The first round of the French presidential election will be held on April 23. As we approach the election, the uncertainty over who will win has been unprecedented.
Prior to the election, Citywire Asia has gathered views from top investors regarding investment opportunities and the populism challenge within Europe ahead of the five-person race.
According to Monica Defend, head of global asset and Diego Franzin, head of European equities at Pioneer Investments, French elections may open up relative value opportunities in European equities.
'The positive earnings momentum for the European corporate sector and decent valuations support a positive assessment for the European equity market,' said the pair, adding that the French stock market has lagged since the start of the year due to the electoral risk.
Looking forward, the pair is considering three elements. 'France’s economy is highly exposed to the euro-area domestic demand and should benefit from the strong euro-area growth numbers.'
The French stock index's composition is more biased towards
companies with global rather than domestic exposure, so its reliance on French domestic issues is limited and could even benefit from a weaker Euro, said Defend and Franzin.
'Looking at the geographical reach of the CAC40 in terms of revenue, we find that the French market is truly global, particularly within the areas of information technology, healthcare and consumer discretionary.'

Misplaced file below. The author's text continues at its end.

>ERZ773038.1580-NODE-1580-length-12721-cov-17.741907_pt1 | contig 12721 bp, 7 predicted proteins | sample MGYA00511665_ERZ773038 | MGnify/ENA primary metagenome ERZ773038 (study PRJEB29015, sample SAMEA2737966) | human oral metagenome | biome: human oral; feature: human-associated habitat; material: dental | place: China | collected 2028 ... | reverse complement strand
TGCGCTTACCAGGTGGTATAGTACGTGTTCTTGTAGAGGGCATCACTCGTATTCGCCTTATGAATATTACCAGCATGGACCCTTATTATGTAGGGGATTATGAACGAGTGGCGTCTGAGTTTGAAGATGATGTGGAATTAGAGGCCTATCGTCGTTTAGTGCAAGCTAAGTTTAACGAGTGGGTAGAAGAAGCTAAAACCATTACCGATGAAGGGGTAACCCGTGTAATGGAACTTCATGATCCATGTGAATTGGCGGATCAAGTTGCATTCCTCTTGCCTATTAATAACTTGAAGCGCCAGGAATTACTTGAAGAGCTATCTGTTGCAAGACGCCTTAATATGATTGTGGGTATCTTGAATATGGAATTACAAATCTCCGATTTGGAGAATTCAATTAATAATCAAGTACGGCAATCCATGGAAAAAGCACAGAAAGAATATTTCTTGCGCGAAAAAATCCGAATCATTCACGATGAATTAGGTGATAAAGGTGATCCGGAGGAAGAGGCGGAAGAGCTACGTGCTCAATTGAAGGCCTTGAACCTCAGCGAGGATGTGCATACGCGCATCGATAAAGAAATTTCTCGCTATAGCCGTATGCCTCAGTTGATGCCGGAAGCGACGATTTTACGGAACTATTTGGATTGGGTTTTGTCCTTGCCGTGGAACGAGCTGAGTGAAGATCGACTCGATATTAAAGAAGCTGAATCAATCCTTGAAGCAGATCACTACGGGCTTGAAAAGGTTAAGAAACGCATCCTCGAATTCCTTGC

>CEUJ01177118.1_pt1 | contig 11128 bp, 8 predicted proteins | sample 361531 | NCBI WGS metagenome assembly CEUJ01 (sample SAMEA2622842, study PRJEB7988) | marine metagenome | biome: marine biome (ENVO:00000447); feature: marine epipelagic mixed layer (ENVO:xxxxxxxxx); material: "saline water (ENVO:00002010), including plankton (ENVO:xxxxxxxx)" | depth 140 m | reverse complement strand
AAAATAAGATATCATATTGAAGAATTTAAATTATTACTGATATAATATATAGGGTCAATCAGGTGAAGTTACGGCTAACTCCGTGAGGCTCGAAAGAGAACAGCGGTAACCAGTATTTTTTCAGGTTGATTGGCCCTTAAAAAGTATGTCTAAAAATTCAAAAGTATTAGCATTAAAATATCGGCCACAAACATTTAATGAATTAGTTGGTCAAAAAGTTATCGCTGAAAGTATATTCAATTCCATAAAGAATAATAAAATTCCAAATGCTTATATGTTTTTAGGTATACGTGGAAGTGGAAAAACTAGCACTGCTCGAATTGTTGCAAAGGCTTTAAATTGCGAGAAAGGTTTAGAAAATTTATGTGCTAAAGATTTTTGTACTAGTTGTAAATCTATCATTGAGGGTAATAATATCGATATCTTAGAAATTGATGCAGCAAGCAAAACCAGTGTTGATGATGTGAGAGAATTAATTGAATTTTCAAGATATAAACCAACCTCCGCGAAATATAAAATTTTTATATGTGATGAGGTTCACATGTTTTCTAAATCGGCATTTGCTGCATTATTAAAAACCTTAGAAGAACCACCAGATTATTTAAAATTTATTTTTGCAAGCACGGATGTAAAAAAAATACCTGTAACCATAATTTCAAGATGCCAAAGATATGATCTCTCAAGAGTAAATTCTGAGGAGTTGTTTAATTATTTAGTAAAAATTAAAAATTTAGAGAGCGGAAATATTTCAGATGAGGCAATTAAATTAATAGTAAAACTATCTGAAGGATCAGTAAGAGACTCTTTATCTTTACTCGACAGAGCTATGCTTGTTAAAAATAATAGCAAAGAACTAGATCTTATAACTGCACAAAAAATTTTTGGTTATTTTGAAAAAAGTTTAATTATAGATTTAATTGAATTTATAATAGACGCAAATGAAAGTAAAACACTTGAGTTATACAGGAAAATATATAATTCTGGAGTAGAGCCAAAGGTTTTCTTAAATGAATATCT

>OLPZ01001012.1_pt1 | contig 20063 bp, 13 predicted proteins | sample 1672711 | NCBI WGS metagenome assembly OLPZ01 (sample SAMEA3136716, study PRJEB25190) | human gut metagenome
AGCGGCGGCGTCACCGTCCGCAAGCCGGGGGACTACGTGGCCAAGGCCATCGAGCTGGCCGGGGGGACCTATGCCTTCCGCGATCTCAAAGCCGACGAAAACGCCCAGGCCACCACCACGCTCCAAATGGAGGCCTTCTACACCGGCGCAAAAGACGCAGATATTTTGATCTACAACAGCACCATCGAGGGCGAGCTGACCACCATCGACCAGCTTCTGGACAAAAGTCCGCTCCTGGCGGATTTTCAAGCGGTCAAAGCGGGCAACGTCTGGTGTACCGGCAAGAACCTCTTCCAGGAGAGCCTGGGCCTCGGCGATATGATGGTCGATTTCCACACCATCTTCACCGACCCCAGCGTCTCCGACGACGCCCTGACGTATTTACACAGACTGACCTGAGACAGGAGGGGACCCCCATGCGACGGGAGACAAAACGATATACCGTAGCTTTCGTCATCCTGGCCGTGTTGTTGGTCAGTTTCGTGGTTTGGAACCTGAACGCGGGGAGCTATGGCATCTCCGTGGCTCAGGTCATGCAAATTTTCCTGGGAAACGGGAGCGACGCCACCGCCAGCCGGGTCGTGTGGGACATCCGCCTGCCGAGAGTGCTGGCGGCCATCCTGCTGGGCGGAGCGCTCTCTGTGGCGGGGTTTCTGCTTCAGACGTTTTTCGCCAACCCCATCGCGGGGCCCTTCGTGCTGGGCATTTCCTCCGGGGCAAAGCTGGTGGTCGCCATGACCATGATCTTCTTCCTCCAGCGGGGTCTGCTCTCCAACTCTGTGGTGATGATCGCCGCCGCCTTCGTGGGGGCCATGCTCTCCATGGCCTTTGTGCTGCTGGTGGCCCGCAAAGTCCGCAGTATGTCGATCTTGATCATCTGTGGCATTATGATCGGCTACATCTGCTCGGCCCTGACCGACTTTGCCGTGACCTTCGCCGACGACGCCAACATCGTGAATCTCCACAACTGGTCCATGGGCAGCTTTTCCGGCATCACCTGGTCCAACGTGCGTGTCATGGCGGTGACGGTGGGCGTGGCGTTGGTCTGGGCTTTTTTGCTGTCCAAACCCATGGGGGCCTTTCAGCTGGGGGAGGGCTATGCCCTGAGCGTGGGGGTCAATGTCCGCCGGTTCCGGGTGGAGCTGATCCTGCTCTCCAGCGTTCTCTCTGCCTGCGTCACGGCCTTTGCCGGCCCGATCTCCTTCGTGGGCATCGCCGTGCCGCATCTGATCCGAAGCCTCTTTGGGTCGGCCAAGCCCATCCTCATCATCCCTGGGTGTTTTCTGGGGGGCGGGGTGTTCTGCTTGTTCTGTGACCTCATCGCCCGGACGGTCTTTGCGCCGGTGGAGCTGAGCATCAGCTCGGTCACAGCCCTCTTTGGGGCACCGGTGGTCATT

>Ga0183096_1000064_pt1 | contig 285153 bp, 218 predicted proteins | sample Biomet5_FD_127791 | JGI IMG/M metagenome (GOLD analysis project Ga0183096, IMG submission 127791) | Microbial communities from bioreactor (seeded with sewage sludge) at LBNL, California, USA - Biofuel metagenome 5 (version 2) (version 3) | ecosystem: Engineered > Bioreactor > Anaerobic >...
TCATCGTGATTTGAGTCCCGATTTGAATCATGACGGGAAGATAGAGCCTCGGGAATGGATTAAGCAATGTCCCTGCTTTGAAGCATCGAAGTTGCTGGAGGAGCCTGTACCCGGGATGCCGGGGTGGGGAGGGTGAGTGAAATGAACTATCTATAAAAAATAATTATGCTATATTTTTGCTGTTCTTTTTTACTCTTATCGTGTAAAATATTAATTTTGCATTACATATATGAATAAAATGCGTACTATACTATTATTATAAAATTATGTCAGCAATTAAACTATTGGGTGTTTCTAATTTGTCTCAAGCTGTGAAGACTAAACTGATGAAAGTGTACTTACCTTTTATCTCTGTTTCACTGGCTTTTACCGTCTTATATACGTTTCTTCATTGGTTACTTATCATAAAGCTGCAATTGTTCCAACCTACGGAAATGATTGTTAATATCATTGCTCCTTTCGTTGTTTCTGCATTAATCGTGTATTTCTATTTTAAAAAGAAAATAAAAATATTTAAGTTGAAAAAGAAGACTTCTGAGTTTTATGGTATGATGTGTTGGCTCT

'The relief in the event of an anti-Euro party defeat could support a relative
recovery of French equity markets.'
For these reasons, the pair maintain a constructive outlook for European equities and rate the probability of a new Euro crisis as very low.
'Risks to our positive outlook include the high level of investors’ complacency and the risk-on attitude in the market.
'A temporary slowdown of macro momentum could, for example, trigger temporary corrections in the European stock market, as could a strong appreciation of the euro.
'This would be seen as an opportunity to add equity exposure at more attractive valuation levels, not to substantially modify our positive outlook for European Equities.'
Against the current backdrop in Europe, Keith Wade, chief economist & strategist at Schroders can see the populist policy trend already playing out in the US and UK.
'In Europe, populist parties are running in France, Germany and Italy, although there is a chance that the mainstream adopts some of the positions of the populists as we have seen in the UK,' said Wade.
'Looking beyond the US and Europe, Asia remains relatively free of populist influence. While the West may become more protectionist, the East, led by
communist China, could become the champion of free trade.'
Wade said that populist policies appear good for markets, which rallied following the Brexit and Donald Trump votes.
'Looking further ahead though, populist policies to restrict trade and migration are likely to lead to stagflation, an outcome that is not friendly for markets.'